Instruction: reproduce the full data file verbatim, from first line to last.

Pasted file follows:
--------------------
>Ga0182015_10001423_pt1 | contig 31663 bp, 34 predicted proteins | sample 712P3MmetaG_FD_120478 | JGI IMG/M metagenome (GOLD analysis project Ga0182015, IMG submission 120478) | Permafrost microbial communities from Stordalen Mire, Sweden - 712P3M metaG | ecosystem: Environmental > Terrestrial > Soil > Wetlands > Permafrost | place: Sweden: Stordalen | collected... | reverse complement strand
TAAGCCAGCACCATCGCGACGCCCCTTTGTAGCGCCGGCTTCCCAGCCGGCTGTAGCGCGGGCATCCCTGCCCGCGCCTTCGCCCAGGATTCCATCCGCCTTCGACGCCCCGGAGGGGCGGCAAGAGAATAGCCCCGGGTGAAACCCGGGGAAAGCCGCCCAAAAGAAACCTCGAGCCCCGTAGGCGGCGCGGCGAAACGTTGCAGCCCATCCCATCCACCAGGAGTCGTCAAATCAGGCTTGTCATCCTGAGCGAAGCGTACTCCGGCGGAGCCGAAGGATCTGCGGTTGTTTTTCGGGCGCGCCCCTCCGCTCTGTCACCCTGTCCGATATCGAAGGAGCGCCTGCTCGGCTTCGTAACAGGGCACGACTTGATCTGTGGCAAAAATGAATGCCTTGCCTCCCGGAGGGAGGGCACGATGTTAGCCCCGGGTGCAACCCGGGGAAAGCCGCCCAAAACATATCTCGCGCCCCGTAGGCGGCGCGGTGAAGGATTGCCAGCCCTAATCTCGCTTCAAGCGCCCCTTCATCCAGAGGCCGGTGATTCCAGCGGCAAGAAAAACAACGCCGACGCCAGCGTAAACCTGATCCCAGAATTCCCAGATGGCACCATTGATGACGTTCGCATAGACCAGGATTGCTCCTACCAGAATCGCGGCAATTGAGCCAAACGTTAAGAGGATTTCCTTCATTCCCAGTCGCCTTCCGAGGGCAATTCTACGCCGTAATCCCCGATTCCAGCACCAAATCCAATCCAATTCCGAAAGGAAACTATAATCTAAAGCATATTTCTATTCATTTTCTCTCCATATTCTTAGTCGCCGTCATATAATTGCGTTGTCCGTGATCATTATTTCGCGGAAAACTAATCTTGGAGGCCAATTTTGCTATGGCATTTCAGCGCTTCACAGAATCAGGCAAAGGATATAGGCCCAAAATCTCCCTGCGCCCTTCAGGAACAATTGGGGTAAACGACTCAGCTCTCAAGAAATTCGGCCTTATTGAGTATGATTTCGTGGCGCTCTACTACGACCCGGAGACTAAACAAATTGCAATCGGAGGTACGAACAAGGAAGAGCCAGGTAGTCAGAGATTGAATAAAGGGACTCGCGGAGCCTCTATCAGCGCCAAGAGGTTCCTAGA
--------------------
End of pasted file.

>Ga0182015_10001423_pt1 | contig 31663 bp, 34 predicted proteins | sample 712P3MmetaG_FD_120478 | JGI IMG/M metagenome (GOLD analysis project Ga0182015, IMG submission 120478) | Permafrost microbial communities from Stordalen Mire, Sweden - 712P3M metaG | ecosystem: Environmental > Terrestrial > Soil > Wetlands > Permafrost | place: Sweden: Stordalen | collected... | reverse complement strand
TAAGCCAGCACCATCGCGACGCCCCTTTGTAGCGCCGGCTTCCCAGCCGGCTGTAGCGCGGGCATCCCTGCCCGCGCCTTCGCCCAGGATTCCATCCGCCTTCGACGCCCCGGAGGGGCGGCAAGAGAATAGCCCCGGGTGAAACCCGGGGAAAGCCGCCCAAAAGAAACCTCGAGCCCCGTAGGCGGCGCGGCGAAACGTTGCAGCCCATCCCATCCACCAGGAGTCGTCAAATCAGGCTTGTCATCCTGAGCGAAGCGTACTCCGGCGGAGCCGAAGGATCTGCGGTTGTTTTTCGGGCGCGCCCCTCCGCTCTGTCACCCTGTCCGATATCGAAGGAGCGCCTGCTCGGCTTCGTAACAGGGCACGACTTGATCTGTGGCAAAAATGAATGCCTTGCCTCCCGGAGGGAGGGCACGATGTTAGCCCCGGGTGCAACCCGGGGAAAGCCGCCCAAAACATATCTCGCGCCCCGTAGGCGGCGCGGTGAAGGATTGCCAGCCCTAATCTCGCTTCAAGCGCCCCTTCATCCAGAGGCCGGTGATTCCAGCGGCAAGAAAAACAACGCCGACGCCAGCGTAAACCTGATCCCAGAATTCCCAGATGGCACCATTGATGACGTTCGCATAGACCAGGATTGCTCCTACCAGAATCGCGGCAATTGAGCCAAACGTTAAGAGGATTTCCTTCATTCCCAGTCGCCTTCCGAGGGCAATTCTACGCCGTAATCCCCGATTCCAGCACCAAATCCAATCCAATTCCGAAAGGAAACTATAATCTAAAGCATATTTCTATTCATTTTCTCTCCATATTCTTAGTCGCCGTCATATAATTGCGTTGTCCGTGATCATTATTTCGCGGAAAACTAATCTTGGAGGCCAATTTTGCTATGGCATTTCAGCGCTTCACAGAATCAGGCAAAGGATATAGGCCCAAAATCTCCCTGCGCCCTTCAGGAACAATTGGGGTAAACGACTCAGCTCTCAAGAAATTCGGCCTTATTGAGTATGATTTCGTGGCGCTCTACTACGACCCGGAGACTAAACAAATTGCAATCGGAGGTACGAACAAGGAAGAGCCAGGTAGTCAGAGATTGAATAAAGGGACTCGCGGAGCCTCTATCAGCGCCAAGAGGTTCCTAGA